Diplomatic team to attend jailed teenager's Cairo trial
Published 13/07/2014 | 02:30
IRELAND'S ambassador to Egypt and a diplomatic team representing the Government will be present in the Cairo courtroom where an Irish teenager is due to appear in a notorious mass trial this week.
Ibrahim Halawa (18), a Leaving Certificate student from Firhouse, Co Dublin, who has spent 11 months in a Cairo prison without charge, will be brought before a judge in the Egyptian capital on Wednesday, along with over 400 of his fellow prisoners.
In a bold diplomatic move, the Irish ambassador to Egypt, Isolde Moylan, flanked by a number of consular staff from the Irish Embassy in Egypt and members of the EU delegation in Cairo, are set to attend the court hearing.
This unprecedented show of high-level support is believed to be a tactical, yet subtle, flexing of diplomatic muscle intended to put pressure on the Egyptian authorities to release Ibrahim.
Ibrahim, the son of Sheikh Hussein Halawa, Ireland's most senior Muslim cleric and Imam of the Islamic Cultural Centre in Clonskeagh, Dublin, was arrested in Cairo last August along with his three older sisters, Omaima (21), Fatima (23) and Somaia (28), following a day of protest called by the now banned Muslim Brotherhood group.
Ibrahim's sisters were released in November 2013 and returned to Ireland the following month, but Ibrahim, who was just 17 at the time of his arrest, has had his detention extended on a number of occasions. The Halawa family this weekend welcomed the diplomatic support. However, Ibrahim's sister Somaia believes that the Egyptian authorities will not take the EU and Ireland's concerns for Ibrahim seriously until these authorities make an official request for his release.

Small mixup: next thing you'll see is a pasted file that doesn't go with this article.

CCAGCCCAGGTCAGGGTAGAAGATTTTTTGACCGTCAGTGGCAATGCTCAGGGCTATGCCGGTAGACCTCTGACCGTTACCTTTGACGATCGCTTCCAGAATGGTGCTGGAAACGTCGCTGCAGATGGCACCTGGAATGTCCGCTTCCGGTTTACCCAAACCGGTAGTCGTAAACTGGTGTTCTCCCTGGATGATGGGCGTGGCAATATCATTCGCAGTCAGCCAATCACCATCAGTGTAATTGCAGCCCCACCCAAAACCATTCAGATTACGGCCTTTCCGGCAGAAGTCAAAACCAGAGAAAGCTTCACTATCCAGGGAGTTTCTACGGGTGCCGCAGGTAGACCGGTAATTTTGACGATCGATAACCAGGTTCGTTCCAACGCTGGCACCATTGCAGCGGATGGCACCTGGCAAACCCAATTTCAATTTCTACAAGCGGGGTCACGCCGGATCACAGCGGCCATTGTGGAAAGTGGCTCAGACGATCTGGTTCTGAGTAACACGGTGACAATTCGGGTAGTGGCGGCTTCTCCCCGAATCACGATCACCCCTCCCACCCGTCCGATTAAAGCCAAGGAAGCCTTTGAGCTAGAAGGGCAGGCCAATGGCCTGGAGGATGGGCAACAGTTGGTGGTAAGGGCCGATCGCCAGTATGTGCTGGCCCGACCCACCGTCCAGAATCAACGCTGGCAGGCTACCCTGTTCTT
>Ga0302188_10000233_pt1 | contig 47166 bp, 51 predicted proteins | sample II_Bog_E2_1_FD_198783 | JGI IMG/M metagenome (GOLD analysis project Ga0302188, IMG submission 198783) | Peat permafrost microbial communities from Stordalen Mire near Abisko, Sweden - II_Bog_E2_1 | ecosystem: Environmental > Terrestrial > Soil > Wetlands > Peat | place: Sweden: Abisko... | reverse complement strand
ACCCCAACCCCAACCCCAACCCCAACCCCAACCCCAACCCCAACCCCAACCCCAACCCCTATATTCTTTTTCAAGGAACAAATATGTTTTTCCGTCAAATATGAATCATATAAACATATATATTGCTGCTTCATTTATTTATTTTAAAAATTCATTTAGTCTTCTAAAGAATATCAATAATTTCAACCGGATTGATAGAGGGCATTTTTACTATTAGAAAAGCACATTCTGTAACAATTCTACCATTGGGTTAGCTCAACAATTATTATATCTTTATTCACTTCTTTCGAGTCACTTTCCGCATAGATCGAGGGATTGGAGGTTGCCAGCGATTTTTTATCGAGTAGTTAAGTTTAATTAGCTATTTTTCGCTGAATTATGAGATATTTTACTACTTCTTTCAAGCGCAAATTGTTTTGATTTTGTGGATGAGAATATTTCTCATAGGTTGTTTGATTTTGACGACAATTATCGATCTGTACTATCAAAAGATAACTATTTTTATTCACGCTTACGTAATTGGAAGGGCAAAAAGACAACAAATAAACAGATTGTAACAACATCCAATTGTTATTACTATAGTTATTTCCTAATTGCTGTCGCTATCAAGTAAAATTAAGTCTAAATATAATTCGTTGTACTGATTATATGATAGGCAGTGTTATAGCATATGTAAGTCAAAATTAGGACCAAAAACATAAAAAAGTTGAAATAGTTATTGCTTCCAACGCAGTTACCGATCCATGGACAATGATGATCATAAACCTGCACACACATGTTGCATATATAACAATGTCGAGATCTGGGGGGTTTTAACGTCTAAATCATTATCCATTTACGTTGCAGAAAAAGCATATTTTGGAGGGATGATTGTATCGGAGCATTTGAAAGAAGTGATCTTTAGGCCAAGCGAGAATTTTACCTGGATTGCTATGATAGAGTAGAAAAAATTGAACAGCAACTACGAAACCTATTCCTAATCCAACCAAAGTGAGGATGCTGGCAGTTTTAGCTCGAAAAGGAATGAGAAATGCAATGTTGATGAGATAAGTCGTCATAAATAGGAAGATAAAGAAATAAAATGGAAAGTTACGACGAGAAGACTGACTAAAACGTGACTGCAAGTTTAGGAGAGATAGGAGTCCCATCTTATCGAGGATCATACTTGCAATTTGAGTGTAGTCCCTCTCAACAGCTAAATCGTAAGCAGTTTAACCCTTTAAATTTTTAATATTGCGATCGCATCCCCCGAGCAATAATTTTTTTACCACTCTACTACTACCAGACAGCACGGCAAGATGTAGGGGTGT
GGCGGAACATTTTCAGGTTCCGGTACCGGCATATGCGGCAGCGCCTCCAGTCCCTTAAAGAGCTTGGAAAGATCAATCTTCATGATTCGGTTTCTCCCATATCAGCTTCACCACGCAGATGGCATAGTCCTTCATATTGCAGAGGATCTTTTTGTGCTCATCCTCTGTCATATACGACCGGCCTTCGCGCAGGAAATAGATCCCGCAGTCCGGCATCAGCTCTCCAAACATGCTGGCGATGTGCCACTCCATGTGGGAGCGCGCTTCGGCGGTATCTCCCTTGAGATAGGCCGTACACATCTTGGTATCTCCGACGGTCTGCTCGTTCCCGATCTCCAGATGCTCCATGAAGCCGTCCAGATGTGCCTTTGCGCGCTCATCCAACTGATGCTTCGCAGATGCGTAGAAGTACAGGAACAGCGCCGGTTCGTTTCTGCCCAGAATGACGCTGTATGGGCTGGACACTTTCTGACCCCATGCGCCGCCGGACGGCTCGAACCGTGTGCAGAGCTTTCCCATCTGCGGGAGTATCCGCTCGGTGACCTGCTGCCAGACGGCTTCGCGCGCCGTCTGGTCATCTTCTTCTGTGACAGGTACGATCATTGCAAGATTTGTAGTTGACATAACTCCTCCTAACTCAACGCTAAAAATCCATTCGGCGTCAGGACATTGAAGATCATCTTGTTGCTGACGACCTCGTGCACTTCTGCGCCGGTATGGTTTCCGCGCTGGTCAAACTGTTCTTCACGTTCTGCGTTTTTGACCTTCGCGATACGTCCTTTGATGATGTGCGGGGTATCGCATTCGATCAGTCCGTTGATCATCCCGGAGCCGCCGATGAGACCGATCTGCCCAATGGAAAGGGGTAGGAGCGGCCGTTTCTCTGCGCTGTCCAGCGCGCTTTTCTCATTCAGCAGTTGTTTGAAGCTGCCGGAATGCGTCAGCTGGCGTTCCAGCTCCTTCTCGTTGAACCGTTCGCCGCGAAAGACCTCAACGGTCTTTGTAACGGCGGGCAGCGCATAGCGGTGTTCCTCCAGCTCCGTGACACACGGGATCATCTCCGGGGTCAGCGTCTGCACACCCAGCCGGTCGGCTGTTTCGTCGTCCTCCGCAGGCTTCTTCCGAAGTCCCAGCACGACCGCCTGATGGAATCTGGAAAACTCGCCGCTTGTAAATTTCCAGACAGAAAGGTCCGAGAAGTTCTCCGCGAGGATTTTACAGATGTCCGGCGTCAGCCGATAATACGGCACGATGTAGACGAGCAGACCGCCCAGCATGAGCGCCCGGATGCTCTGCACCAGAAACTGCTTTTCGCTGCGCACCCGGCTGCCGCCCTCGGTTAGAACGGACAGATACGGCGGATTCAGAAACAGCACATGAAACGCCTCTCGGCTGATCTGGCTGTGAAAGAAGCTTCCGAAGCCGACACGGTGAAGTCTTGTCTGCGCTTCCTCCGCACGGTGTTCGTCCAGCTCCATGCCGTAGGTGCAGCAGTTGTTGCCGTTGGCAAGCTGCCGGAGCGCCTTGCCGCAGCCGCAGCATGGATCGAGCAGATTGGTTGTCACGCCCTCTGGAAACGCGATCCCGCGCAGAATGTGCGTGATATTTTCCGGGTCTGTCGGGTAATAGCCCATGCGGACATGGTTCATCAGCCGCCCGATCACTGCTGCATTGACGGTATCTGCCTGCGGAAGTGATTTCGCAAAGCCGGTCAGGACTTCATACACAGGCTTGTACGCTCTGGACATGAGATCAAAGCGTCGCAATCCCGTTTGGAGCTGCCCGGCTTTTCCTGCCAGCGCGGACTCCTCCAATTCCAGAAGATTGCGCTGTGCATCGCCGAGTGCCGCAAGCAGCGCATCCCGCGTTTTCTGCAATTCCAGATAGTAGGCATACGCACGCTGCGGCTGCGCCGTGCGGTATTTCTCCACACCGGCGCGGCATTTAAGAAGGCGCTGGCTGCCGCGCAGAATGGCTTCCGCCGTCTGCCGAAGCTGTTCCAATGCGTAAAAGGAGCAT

She told the Sunday Independent: "The Government's action wasn't serious enough, so they are not going to take the same consideration they might have done if he was a person whose government was asking for his release.
"If the Irish and EU authorities called for his immediate release before Wednesday, I am sure they would consider it. It would put pressure on them at least, and they will know that there are people watching what happens to Ibrahim. The same steps have been taken again and again and they are not helpful anymore. I appreciate the work the Irish Government has done so far, but we need to help my brother and the only thing that will help my brother now is them asking for his immediate release."
A spokesperson for the Department of Foreign Affairs said the Irish authorities are "precluded from getting involved in the judicial process" in Egypt, despite the fact that Ibrahim is an Irish citizen.
Last week, the Sunday Independent exclusively revealed the contents of a letter written by Ibrahim to the EU's High Representative of the Union for Foreign Affairs and Security Policy, Catherine Ashton, from his prison cell in which he detailed the appalling conditions, bullying and incidences of physical violence he has had to endure since his arrest last summer.
A spokesperson for Ms Ashton confirmed there had been "an exchange of correspondence", but refused to comment on the content of Ibrahim's letter,
The spokesperson added: "High Representative Ashton is very much aware of the case of Ibrahim Halawa. The European External Action Service both in Brussels and through the EU delegation in Cairo has been closely following his case since his detention in August 2013, in close co-operation with the Irish embassy on the ground, which is competent in consular matters. His case has been raised numerous times with the Egyptian authorities."
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